By Stephen Fuller, Ph.D.
Download as a PDF>>
There can be no question that Amazon’s HQ2 location in Arlington County will have significant implications for the local and regional economies. The direct and indirect impacts have been widely reported: 25,000 or more jobs with an average salary of $150,000, an annual payroll of $3.75 billion or more, $4 billion in new construction outlays, the generation and support of tens of thousands of other jobs throughout the region’s economy cutting across all sectors and the generation of significant magnitudes of net fiscal benefits—revenues exceeding public expenses—to the benefit of Arlington County (at least $26 million annually at build out) and more than $164 million annually to the Commonwealth of Virginia beyond the costs of state provided new public services.
While these economic benefits are significant and exceed those that can be associated with any other business investment in the region, the Amazon HQ2 investment is actually much more important that these numbers suggest. Arlington County and the Washington region have been experiencing the most significant economic transformation in their histories over the last ten to fifteen years, as these economies shifted away from their previous dependences on federal government spending to drive their growth.
The first stage of this transformation was the decline of the federal government and the region has lost more than 25,000 federal jobs and 100,000 federal contractor jobs since 2010. The consequences were measurable: the region’s economic growth slowed from ranking first among the nation’s fifteen largest metropolitan areas in 2010 to ranking 15th over the 2010-2017 period; average wages decreased between 2010 and 2013 and took four years to recover; and the region’s population gains from the strong net domestic in-migration between 2008 and 2011 have been erased by four consecutive years of net domestic out-migration.
This transformation has been more disruptive and prolonged in Arlington County, dating to the early 2000s with the relocations of the U.S. Patent and Trademark Office from Crystal City, several military commands as a consequence of the 2005 Base Closure and Realignment Act and the broader effects of the Budget Control Act of 2011 and Sequestration on federal agencies and contractors. These losses have cost Arlington County an estimated 34,000 jobs with 70 percent of these coming directly from Crystal City and Pentagon City locations. As a result, Arlington County’s economy contracted significantly more than the region’s during the 2011-2013 period and economic growth has lagged since.
The most visible result of these job losses has been the persistent 20% and higher office vacancy rates that have characterized the Rosslyn-Ballston Corridor and the Crystal City/Pentagon City office markets since 2014. This vacancy is costly for the County’s residents: each percentage point of vacancy costs $3.4 million in tax revenues. Either the tax burden is shifted elsewhere, primarily to residents, or fewer services are provided by the county relative to what would be provided with a healthy commercial market.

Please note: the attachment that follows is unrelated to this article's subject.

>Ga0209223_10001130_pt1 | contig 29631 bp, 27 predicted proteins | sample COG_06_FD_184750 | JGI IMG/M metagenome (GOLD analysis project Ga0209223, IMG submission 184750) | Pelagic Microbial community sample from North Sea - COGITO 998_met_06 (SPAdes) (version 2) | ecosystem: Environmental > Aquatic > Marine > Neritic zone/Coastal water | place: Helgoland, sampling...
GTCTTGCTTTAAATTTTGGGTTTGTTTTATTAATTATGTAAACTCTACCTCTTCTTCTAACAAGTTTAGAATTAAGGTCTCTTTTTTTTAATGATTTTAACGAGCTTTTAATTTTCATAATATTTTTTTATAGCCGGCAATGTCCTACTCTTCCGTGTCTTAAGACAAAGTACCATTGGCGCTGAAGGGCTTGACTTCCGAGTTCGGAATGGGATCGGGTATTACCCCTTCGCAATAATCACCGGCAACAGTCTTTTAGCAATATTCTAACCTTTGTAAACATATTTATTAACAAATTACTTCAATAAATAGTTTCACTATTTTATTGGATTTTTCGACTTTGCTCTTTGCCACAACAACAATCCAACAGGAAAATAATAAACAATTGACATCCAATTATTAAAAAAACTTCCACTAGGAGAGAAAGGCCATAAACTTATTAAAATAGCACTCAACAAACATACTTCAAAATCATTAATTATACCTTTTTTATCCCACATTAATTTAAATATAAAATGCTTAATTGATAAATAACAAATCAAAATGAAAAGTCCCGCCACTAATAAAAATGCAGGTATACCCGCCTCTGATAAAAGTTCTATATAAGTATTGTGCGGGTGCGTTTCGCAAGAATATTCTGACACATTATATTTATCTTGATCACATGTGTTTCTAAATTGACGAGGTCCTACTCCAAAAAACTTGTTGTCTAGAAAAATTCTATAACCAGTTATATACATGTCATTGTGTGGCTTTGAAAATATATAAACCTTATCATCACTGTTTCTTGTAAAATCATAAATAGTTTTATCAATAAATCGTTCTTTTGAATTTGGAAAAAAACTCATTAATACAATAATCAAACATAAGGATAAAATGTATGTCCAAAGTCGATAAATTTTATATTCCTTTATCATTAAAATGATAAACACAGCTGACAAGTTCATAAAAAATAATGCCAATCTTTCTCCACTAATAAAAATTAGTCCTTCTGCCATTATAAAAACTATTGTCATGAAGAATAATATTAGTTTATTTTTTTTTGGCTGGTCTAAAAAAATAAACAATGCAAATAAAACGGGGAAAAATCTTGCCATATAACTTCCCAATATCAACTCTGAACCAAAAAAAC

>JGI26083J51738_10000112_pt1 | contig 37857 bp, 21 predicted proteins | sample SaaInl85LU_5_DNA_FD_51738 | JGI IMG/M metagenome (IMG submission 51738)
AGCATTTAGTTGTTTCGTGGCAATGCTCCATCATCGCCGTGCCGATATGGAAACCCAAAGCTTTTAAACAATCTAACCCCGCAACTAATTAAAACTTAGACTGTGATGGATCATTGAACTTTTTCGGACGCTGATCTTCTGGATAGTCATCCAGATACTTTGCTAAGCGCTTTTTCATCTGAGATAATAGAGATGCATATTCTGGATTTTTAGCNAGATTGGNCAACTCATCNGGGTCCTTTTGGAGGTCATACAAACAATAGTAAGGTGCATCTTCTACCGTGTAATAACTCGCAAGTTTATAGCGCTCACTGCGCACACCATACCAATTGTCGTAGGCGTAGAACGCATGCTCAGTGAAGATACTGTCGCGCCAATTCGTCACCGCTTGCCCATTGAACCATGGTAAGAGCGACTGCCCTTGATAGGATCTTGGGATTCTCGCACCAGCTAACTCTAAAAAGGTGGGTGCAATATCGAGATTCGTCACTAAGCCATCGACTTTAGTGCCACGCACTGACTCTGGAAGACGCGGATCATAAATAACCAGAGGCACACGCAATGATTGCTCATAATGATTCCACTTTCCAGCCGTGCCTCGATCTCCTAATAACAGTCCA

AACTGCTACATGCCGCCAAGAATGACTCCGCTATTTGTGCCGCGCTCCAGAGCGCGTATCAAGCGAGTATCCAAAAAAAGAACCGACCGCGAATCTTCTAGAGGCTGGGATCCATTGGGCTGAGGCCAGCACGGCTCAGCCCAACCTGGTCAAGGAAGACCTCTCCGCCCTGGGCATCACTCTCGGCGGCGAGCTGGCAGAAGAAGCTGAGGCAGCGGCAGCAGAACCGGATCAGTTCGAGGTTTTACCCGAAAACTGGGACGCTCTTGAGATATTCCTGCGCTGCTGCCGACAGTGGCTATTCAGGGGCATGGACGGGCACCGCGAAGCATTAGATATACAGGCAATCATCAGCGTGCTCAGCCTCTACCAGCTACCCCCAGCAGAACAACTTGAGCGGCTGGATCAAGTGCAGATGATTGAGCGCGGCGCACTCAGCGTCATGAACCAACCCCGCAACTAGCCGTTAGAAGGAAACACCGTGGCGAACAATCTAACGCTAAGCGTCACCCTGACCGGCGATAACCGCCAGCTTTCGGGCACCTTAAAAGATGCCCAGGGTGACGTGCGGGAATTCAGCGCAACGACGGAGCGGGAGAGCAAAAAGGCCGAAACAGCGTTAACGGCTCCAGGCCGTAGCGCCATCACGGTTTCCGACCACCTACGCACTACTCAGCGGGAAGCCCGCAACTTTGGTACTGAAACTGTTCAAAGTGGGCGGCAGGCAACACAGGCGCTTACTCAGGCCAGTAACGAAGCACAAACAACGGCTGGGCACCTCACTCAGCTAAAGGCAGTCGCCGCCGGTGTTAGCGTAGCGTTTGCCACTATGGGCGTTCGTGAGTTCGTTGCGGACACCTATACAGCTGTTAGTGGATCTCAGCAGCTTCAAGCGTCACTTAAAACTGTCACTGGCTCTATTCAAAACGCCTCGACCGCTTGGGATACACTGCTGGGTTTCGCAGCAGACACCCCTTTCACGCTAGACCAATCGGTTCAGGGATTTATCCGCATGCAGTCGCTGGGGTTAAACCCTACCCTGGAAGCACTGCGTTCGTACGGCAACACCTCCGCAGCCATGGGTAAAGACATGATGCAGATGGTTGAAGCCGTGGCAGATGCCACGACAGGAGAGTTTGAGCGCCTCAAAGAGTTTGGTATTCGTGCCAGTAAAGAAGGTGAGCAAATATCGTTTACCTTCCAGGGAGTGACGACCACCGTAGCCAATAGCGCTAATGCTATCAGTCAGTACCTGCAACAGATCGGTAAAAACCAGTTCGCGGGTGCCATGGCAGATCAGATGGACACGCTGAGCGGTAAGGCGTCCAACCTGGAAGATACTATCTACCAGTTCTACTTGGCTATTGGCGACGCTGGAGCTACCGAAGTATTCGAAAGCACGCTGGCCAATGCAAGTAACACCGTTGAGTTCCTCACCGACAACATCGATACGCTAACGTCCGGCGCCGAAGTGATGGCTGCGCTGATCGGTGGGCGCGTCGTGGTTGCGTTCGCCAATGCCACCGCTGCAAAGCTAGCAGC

Now that the first stage of the transformation of the economies in Arlington County and the Washington region is complete, the second stage is beginning to take shape. Non-federally dependent businesses are taking the place of the federal government as the source of recent and future economic growth. This transition has been gradual but, in 2017, the region’s non-federally dependent economic doubled their previous year’s performance and out-performed their national counterparts.
Amazon will continue to bolster this growth and ensure that it continues. Its presence will strengthen the regional brand and will help assure that future job growth spans a broader wage and skills spectrum. The forecast for job growth in the Washington region for the 2018-2030 period is for 378,000 new jobs. Amazon’s HQ2 will account for 25,000 of these or just 7 percent of projected job growth to 2030. Clearly, the presence of Amazon’s HQ2 in Arlington will attract other high-value added employers to the region and together these jobs will generate consumer spending that will support thousands of other jobs—retail, consumer services, construction, professional—across the region for a diversity of workers with varying skills sets.
Future growth in the Washington region will not be driven by the federal government. The region and Arlington County have endured a decade of below-average growth in order for their economic transformations to succeed, positioning the non-federally dependent business base to drive economic growth going forward. HQ2 proves the proposition, it confirms the direction and the return-on-investment that this transformation has achieved to date and promises for the future. HQ2 is the first of many successes going forward. While HQ2’s initial economic impacts are impressive, they are just the beginning.